Some fruits and veggies contain 90 to 100 percent water content, including cantaloupe, strawberries and watermelon, as well as lettuce, cabbage, celery, spinach, and cooked squash.

Those with a 70 to 89 percent water content include bananas, grapes, oranges, pears, pineapples, carrots, cooked broccoli, and avocados.

Mental fog

A study, published in 2019 in the International Journal of Environmental Research and Public Health, showed that people who did not drink water for 36 hours experienced fatigue, short-term memory loss, reduced attention spans, and delayed reaction times. This study was designed to look at the effects of dehydration on mood, not dry fasting.

Kidney stones

Dry fasting may increase your chances of developing painful kidney stones. They form more easily when there isn’t enough water to prevent stone-forming crystals from sticking together.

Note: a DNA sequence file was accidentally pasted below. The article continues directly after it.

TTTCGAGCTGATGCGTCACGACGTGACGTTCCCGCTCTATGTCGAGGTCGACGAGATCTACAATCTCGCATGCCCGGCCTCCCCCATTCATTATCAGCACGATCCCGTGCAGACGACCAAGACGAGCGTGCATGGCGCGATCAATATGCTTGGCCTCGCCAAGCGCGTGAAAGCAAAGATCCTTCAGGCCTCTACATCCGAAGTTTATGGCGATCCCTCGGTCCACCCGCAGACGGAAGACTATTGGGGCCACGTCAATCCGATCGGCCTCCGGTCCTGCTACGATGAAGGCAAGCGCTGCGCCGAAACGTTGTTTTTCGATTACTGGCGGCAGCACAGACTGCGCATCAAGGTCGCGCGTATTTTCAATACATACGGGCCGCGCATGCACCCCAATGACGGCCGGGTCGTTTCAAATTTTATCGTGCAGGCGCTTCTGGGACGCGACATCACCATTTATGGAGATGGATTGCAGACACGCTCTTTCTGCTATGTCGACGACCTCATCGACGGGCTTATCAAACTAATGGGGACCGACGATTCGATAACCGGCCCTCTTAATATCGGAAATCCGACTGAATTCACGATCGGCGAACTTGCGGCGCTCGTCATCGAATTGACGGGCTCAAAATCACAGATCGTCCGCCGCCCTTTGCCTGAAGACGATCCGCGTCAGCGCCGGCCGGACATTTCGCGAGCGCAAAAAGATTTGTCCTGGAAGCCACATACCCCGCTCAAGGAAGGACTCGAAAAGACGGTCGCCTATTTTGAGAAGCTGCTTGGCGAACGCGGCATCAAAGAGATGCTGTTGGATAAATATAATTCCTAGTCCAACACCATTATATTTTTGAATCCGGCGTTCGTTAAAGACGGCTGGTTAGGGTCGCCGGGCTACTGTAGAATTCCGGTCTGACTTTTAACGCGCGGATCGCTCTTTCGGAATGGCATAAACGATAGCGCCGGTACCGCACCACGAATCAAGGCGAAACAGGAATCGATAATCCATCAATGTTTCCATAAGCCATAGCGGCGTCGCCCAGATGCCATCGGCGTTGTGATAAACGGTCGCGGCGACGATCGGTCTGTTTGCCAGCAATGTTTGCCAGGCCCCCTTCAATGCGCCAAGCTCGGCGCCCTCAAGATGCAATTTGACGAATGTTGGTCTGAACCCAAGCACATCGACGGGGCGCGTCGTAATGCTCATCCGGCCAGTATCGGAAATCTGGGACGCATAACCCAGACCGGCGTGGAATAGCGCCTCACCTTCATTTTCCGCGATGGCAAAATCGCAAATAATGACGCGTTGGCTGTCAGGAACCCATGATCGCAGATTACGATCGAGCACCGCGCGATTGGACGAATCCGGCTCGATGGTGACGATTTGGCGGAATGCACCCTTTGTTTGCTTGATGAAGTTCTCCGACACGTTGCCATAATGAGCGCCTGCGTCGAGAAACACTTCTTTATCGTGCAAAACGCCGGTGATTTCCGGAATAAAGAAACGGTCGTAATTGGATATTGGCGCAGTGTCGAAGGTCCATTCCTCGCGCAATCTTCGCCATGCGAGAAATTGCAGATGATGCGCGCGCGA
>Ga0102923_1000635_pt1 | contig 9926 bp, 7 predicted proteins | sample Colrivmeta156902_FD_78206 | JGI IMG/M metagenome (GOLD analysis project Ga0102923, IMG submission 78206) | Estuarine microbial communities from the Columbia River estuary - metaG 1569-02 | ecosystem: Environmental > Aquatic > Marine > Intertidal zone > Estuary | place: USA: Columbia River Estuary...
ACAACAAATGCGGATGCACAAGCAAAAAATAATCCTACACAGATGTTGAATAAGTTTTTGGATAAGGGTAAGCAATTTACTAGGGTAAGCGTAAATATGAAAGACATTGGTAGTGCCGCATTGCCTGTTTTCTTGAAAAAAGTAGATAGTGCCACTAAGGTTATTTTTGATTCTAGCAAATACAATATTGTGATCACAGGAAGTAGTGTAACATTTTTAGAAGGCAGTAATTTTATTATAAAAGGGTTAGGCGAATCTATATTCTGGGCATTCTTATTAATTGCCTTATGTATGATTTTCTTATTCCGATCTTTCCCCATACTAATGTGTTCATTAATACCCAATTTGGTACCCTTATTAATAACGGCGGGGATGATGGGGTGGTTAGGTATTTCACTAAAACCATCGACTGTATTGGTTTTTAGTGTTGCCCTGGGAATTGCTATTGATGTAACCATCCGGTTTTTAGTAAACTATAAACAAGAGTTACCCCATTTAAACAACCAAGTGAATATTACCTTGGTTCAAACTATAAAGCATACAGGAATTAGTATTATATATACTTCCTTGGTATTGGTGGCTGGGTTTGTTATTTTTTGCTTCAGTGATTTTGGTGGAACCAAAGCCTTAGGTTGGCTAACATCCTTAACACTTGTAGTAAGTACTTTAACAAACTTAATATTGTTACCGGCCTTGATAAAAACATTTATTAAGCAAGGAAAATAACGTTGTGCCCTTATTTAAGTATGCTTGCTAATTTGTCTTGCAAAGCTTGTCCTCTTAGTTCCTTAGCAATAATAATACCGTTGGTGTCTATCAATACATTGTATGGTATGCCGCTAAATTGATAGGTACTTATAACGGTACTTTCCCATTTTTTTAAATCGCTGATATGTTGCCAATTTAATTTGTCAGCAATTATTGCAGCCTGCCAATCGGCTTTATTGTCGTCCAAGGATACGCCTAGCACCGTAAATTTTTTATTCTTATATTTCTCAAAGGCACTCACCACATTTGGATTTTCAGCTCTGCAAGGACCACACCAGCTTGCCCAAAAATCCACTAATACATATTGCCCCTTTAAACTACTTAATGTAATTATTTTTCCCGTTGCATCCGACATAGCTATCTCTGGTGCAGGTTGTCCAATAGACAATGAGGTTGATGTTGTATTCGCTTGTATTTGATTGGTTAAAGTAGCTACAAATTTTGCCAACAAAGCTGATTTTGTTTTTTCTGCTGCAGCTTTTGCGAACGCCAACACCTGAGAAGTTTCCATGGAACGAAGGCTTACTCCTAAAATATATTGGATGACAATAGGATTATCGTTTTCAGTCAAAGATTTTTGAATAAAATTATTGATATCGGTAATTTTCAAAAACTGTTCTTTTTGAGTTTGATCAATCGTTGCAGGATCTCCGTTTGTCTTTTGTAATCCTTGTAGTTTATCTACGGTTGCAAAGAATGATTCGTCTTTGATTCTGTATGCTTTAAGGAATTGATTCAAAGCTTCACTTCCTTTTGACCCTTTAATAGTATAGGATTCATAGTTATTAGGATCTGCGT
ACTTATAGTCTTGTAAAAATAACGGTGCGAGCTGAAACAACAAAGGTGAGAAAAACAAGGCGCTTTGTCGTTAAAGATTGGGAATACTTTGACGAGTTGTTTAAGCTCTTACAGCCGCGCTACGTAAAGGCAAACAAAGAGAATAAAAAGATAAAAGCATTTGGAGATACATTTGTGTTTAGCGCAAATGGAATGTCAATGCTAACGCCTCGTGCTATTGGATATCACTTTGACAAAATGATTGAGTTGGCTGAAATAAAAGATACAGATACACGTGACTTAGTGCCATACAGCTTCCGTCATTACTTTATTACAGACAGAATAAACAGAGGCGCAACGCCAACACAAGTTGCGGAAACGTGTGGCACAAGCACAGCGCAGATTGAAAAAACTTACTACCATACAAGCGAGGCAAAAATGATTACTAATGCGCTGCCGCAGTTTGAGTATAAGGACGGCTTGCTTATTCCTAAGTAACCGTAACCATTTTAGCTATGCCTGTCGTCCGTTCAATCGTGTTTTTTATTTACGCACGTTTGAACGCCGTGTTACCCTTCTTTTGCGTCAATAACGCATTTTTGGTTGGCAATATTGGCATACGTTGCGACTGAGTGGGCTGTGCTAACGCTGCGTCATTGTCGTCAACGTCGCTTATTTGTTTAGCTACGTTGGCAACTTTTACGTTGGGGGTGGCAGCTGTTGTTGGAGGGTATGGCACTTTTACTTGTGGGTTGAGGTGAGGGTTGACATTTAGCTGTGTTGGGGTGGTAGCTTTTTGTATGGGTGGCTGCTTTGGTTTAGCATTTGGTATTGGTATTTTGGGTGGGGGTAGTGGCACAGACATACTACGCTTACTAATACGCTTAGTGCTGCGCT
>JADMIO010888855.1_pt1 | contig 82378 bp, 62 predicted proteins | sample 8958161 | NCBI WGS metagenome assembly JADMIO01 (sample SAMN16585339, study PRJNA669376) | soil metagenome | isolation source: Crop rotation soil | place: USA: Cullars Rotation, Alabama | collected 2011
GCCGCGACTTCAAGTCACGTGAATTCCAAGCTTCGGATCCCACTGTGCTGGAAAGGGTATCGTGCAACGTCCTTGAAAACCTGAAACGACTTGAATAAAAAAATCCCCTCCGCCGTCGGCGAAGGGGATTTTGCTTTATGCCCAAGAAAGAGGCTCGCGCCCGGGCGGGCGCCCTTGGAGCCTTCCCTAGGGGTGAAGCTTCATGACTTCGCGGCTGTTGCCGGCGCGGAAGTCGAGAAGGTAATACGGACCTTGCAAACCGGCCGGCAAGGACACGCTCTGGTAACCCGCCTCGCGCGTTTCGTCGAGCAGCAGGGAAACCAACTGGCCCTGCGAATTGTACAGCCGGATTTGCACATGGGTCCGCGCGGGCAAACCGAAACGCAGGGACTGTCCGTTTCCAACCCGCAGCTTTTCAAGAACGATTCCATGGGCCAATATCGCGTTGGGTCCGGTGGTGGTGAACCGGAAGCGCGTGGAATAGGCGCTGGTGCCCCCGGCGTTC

Urinary tract infections

The dehydration that could be associated with dry fasting may also increase your chances of a urinary tract infection. Water also helps you make more urine to flush out urinary tract infection-causing germs.

Dry fasting versus water fasting

Unlike dry fasting, water fasting is defined as the complete abstinence of any food or other liquids except for water. Generally, these fasts last 24 to 72 hours. “Both water fasts and dry fasts are extremely risky,” Greene says. What’s more, the weight loss they produce won’t last. Make sure to talk to your doctor before starting either of these fasts.

The last word

Dry fasting is the restriction of food and drink. Aside from religious purposes, the intent of this fast is to promote weight loss and good health. However, the science on this type of fast is limited. Dry fasting can lead to dangerous risks, including dehydration and other health conditions, like kidney stones.